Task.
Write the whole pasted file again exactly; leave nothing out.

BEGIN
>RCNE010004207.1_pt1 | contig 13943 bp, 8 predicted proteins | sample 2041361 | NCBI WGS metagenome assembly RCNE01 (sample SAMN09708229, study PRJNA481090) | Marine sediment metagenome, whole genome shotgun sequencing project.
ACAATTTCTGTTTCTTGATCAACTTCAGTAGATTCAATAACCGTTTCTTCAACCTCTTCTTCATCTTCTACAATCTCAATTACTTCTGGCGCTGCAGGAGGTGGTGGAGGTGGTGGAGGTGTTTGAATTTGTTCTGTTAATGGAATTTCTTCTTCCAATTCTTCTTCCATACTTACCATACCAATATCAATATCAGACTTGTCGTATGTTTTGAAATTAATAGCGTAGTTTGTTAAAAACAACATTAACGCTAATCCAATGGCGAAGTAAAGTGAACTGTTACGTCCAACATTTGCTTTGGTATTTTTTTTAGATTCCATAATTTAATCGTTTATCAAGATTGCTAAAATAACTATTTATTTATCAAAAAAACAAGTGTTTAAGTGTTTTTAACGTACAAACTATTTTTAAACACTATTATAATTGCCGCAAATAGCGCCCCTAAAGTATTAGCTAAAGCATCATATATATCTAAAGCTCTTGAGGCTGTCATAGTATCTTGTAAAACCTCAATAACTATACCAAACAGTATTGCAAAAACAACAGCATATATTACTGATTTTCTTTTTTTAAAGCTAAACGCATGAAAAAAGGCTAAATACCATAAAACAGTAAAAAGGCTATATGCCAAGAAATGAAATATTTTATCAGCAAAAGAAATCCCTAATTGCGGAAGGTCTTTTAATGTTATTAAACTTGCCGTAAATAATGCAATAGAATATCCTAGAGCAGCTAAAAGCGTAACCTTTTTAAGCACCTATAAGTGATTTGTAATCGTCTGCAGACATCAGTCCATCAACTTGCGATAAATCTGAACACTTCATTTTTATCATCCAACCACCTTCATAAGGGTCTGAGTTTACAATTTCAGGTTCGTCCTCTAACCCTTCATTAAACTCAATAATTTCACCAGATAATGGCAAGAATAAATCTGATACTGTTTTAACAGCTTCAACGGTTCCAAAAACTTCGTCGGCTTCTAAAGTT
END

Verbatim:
>RCNE010004207.1_pt1 | contig 13943 bp, 8 predicted proteins | sample 2041361 | NCBI WGS metagenome assembly RCNE01 (sample SAMN09708229, study PRJNA481090) | Marine sediment metagenome, whole genome shotgun sequencing project.
ACAATTTCTGTTTCTTGATCAACTTCAGTAGATTCAATAACCGTTTCTTCAACCTCTTCTTCATCTTCTACAATCTCAATTACTTCTGGCGCTGCAGGAGGTGGTGGAGGTGGTGGAGGTGTTTGAATTTGTTCTGTTAATGGAATTTCTTCTTCCAATTCTTCTTCCATACTTACCATACCAATATCAATATCAGACTTGTCGTATGTTTTGAAATTAATAGCGTAGTTTGTTAAAAACAACATTAACGCTAATCCAATGGCGAAGTAAAGTGAACTGTTACGTCCAACATTTGCTTTGGTATTTTTTTTAGATTCCATAATTTAATCGTTTATCAAGATTGCTAAAATAACTATTTATTTATCAAAAAAACAAGTGTTTAAGTGTTTTTAACGTACAAACTATTTTTAAACACTATTATAATTGCCGCAAATAGCGCCCCTAAAGTATTAGCTAAAGCATCATATATATCTAAAGCTCTTGAGGCTGTCATAGTATCTTGTAAAACCTCAATAACTATACCAAACAGTATTGCAAAAACAACAGCATATATTACTGATTTTCTTTTTTTAAAGCTAAACGCATGAAAAAAGGCTAAATACCATAAAACAGTAAAAAGGCTATATGCCAAGAAATGAAATATTTTATCAGCAAAAGAAATCCCTAATTGCGGAAGGTCTTTTAATGTTATTAAACTTGCCGTAAATAATGCAATAGAATATCCTAGAGCAGCTAAAAGCGTAACCTTTTTAAGCACCTATAAGTGATTTGTAATCGTCTGCAGACATCAGTCCATCAACTTGCGATAAATCTGAACACTTCATTTTTATCATCCAACCACCTTCATAAGGGTCTGAGTTTACAATTTCAGGTTCGTCCTCTAACCCTTCATTAAACTCAATAATTTCACCAGATAATGGCAAGAATAAATCTGATACTGTTTTAACAGCTTCAACGGTTCCAAAAACTTCGTCGGCTTCTAAAGTT